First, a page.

Thursday, March 27, 2008

Mexico City - El Huarache Azteca

After shopping at Mercado Jamaica (we bought some Chiles Costeños and some Mole Verde en Pulvo - powdered green mole paste), we were getting hungry. Based on a recommendation from Good Food in Mexico City, we wandered north of the market to a side-street packed with Huarache joints and stopped at El Huarache Azteca.

Huaraches, named because they are shaped like the sole of a sandal, are masa pockets filled with refried black beans and then fried. They are then layered with a variety of toppings. Above is the Huarache Pueblerino, which boasts longaniza, nopalitos and queso fresco.

The other one we tried was the Huarache Granjero - topped with a massive slab of marinated, grilled chicken breast and drizzled with crema.

Both were good, but the Pueberino was definitely the winner. Here is a shot of their menu:

El Huarache Azteca
Torno 154
Col. Artes Gráficas
Mexico, D.F.

Mexico City - The Red Tree House

Located in the picturesque neighborhood of Condesa, the Red Tree House provided great bookend stays for us at the beginning and end of our trip. The house is beautiful and the owners are friendly and welcoming. With comfortable rooms and shared living and dining areas (not to mention the friendly house pooch, Abril), it is easy to feel right at home.

We will certainly be back some day.

Wednesday, March 26, 2008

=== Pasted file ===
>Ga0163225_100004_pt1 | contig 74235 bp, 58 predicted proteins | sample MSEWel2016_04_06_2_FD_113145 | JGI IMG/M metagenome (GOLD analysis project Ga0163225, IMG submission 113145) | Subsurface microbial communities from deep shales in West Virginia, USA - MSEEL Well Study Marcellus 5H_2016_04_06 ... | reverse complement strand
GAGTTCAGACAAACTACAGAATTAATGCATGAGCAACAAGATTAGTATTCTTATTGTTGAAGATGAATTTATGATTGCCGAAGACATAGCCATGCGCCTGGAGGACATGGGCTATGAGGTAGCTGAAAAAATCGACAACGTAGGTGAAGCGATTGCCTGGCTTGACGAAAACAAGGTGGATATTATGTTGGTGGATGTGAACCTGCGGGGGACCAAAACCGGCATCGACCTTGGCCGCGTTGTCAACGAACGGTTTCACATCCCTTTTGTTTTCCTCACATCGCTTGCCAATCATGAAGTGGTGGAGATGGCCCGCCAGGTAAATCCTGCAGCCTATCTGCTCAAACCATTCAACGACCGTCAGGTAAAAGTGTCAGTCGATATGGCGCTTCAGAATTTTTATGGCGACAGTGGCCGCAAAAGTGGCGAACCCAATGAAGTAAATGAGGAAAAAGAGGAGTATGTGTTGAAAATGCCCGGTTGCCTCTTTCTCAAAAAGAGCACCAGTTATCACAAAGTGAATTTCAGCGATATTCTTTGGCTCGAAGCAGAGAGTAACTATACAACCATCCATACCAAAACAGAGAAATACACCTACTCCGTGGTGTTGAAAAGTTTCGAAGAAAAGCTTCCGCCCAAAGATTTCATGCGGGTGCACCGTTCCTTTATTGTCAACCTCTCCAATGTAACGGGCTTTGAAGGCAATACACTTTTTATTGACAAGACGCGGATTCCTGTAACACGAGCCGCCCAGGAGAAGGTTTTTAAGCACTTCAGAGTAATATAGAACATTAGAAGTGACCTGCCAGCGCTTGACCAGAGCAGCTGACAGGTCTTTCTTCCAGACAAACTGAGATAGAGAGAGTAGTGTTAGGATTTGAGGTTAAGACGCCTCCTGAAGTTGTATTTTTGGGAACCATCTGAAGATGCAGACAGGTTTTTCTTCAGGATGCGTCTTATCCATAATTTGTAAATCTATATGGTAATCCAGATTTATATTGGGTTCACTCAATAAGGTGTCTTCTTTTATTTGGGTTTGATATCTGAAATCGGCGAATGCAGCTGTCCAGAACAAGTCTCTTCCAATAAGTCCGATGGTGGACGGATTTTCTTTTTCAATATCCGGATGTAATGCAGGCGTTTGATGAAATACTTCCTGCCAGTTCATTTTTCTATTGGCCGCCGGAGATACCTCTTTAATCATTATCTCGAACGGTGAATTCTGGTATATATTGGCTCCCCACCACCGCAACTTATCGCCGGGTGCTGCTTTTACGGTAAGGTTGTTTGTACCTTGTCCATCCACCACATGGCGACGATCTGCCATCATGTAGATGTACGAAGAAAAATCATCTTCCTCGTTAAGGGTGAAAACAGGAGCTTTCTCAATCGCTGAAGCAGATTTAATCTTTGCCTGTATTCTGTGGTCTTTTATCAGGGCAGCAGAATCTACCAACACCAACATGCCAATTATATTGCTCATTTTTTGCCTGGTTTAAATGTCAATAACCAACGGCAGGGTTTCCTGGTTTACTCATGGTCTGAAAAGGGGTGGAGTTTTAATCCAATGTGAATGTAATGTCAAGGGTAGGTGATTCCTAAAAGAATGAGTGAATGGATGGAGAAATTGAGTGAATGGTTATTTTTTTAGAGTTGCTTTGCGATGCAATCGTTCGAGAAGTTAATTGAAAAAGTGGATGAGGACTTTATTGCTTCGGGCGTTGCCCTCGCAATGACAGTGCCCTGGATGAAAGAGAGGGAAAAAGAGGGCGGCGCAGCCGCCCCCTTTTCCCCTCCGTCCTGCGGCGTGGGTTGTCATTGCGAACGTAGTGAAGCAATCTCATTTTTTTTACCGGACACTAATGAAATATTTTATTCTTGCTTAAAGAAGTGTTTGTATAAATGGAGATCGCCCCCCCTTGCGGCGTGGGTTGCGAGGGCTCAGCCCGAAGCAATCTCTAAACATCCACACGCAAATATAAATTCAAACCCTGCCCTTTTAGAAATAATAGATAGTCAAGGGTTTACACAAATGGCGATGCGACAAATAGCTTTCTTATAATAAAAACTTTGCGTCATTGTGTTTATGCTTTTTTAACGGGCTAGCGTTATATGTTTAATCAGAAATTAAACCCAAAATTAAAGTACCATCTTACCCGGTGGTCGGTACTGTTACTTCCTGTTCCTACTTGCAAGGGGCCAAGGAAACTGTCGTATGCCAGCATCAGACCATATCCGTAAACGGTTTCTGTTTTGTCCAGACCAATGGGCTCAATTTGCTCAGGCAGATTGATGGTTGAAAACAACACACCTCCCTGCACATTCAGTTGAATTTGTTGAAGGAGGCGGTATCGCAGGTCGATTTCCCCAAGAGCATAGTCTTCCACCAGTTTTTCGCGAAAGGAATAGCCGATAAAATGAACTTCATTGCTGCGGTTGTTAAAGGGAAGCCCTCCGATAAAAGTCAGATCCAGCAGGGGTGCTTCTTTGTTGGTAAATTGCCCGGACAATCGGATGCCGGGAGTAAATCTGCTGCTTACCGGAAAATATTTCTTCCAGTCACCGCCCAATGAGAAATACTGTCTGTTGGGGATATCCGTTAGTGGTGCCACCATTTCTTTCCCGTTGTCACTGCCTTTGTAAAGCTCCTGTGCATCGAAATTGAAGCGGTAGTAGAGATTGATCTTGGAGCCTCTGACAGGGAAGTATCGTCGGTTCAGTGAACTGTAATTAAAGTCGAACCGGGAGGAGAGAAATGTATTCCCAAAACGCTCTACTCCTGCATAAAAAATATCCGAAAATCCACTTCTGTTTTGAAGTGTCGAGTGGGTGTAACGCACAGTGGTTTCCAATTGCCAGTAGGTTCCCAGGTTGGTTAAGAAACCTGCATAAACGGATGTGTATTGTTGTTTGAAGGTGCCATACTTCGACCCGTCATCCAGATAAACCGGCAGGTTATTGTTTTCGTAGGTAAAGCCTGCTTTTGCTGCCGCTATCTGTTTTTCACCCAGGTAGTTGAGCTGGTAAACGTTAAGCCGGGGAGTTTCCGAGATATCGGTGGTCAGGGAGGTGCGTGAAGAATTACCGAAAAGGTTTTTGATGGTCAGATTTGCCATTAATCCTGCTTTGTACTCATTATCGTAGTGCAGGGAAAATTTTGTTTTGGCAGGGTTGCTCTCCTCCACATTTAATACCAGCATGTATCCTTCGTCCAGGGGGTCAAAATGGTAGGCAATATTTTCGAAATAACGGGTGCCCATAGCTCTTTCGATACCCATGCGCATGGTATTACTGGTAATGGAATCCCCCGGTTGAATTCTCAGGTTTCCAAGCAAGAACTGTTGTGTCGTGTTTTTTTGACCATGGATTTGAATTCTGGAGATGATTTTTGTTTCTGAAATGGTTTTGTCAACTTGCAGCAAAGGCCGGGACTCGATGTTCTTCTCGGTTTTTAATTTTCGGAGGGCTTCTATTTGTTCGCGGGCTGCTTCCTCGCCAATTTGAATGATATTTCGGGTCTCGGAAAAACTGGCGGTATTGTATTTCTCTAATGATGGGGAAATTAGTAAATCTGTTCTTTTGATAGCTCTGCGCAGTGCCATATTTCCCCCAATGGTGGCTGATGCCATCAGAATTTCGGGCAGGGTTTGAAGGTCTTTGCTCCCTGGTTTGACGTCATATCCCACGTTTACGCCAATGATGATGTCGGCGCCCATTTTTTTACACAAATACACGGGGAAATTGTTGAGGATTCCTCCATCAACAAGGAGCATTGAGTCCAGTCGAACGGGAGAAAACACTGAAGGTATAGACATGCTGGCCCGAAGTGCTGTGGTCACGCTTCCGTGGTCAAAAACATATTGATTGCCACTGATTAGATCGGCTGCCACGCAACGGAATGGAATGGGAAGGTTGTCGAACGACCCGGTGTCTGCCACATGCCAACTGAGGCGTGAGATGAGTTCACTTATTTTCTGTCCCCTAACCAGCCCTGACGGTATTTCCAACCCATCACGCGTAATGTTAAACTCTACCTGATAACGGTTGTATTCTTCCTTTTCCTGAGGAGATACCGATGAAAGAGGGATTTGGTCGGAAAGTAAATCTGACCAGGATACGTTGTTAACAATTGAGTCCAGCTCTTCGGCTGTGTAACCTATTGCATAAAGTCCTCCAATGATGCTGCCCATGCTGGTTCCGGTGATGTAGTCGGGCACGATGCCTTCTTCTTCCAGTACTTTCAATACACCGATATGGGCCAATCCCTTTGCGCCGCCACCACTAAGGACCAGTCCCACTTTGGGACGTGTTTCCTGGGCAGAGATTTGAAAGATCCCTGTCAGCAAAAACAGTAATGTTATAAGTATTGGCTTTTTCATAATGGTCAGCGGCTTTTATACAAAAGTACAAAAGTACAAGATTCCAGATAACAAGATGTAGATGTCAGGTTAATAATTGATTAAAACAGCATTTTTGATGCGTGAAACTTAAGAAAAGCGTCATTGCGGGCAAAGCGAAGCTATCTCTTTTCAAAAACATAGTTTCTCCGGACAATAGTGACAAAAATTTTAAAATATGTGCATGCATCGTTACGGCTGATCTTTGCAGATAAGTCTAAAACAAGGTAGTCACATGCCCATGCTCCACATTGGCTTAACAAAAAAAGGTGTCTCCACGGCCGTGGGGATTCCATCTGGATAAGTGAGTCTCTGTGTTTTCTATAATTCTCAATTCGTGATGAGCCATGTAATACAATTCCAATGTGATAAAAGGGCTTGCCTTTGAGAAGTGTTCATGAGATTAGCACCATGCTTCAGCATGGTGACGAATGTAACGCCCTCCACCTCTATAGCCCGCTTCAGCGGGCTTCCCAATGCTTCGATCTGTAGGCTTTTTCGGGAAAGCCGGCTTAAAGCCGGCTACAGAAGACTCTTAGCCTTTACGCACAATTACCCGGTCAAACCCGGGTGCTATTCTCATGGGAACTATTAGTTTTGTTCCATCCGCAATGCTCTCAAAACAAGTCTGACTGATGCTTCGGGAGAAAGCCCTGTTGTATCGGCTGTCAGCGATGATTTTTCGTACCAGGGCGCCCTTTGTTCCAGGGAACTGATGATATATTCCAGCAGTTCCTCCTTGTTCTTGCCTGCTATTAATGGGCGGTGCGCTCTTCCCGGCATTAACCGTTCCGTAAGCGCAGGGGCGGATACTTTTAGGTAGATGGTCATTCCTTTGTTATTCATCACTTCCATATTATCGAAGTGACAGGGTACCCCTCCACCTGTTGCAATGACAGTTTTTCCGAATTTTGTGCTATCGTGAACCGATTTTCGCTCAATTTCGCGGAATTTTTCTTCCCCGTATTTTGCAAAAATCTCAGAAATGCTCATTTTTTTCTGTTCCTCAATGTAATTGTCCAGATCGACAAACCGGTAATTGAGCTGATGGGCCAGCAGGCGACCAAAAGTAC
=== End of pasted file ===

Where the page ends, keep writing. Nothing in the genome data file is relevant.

Mexico City - The Diego Rivera and Frida Kahlo Post

Any visit to Mexico City would not be complete without seeing the works of Diego Rivera and Frida Kahlo. Especially if your mother is a fan (mine is) and wouldn't forgive you if you didn't (she wouldn't).

First stop on our agenda was the Palacio Nacional, where huge murals by Rivera line several of the second-floor courtyard walls.

A closer view of a section of one of the murals:

Bellas Artes also houses some great works by Rivera. Below is a section of "Man, Controller of the Universe":

Another mural from Bellas Artes - "Carnival of Mexican Life. Dictatorship":

The Museo Mural Diego Rivera is a must stop on the edge of the Alameda opposite Bellas Artes. It houses a single, huge mural - "Sueño de una tarde de Domingo en la Alameda" ("Dream of a Sunday Afternoon in Alameda Park"), part of which is shown below:

But the absolute best place to see Rivera murals in Mexico City is the Secretaria de Educación Publica, a public building just behind the Catedral Metropolitana. It took us well over an hour just to see everything. I tooks tons of photos, but I'll limit myself to just a few here.